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Melissa Locker
July 15, 2016

The outskirts of Rome are filled with olive groves, vineyards, and medieval towns with charming pizzerias and gelato shops. And they might also be the site of the next volcanic eruption.

The Colli Albani Volcanic District might become more active, according to a paper published in Geophysical Research Letters, potentially putting the Eternal City at risk.

Italy has a long and tragic past when it comes to volcanic eruptions: Pompeii, the ancient Italian city, was decimated by the eruption of Mount Vesuvius. Almost 2,000 years later, tourists wander the ruins, witnessing the remnants of lives left frozen in ash.

Related: Rome Travel Guide

The new research shows that Colli Albani could be rumbling back to life: Land where previous eruptions took place has been rising (what scientists call “uplift”) and there have been some small, clustered earthquakes in the area, and new volcanic gas venting holes have appeared near Rome’s airport. These signs taken in conjunction with the fact that it’s been 36,000 years since the volcano last erupted, point to the potential of an eruption soon, reported Wired.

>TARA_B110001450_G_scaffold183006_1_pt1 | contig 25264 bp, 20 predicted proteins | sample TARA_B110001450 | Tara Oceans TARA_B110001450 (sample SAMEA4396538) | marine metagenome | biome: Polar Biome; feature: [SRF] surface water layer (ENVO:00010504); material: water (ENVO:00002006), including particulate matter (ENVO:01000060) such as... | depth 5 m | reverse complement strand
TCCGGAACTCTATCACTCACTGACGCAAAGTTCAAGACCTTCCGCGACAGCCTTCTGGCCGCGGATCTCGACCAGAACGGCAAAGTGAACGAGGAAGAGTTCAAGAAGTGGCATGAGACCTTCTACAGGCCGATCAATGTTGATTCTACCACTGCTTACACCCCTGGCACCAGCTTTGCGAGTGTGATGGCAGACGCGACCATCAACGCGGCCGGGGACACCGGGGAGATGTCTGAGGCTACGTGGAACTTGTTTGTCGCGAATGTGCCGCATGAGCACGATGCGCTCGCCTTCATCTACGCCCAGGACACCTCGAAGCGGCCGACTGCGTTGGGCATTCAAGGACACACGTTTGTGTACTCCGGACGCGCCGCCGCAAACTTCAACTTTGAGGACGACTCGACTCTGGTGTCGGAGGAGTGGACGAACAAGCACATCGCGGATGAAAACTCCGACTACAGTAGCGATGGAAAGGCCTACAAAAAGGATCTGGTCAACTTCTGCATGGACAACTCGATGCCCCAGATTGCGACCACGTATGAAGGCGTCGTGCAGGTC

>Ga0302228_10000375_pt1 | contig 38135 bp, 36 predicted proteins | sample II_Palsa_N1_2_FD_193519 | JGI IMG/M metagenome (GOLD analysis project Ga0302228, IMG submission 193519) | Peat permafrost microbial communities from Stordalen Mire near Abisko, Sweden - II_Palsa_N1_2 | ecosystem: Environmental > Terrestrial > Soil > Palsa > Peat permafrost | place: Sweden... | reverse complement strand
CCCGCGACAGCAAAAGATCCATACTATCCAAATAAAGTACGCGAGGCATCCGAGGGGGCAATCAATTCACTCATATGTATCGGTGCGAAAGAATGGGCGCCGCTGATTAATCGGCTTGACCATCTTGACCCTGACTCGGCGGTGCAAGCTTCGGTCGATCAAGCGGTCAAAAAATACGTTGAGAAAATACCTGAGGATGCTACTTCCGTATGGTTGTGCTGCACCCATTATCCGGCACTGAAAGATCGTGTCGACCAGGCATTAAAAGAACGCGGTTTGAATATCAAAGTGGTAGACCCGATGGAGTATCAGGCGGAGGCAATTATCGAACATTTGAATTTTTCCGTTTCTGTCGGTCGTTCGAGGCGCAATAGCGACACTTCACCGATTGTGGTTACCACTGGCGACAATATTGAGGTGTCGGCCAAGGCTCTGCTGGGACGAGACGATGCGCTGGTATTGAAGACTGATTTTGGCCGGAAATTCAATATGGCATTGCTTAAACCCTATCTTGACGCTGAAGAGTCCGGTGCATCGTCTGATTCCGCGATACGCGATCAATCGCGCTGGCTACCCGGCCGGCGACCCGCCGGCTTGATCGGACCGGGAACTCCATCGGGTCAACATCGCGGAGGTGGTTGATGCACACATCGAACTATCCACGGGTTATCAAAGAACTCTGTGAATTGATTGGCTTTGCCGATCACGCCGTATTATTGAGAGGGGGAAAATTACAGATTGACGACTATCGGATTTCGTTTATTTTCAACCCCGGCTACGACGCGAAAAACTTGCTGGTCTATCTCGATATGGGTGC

Before you start reconsidering a Roman holiday, keep in mind that when geologists say “soon” they could mean the next thousand years—a mere blip in the lifespan of a volcano. And, if Colli Albani does erupt, there’s a strong chance that it will emit a relatively small explosion. The volcano was most active between 608,000 to 351,000 years ago and it hasn’t done much damage since then.

The researchers hope that their study will encourage the Italian government to step up monitoring the volcano and start some long-range volcano evacuation planning.

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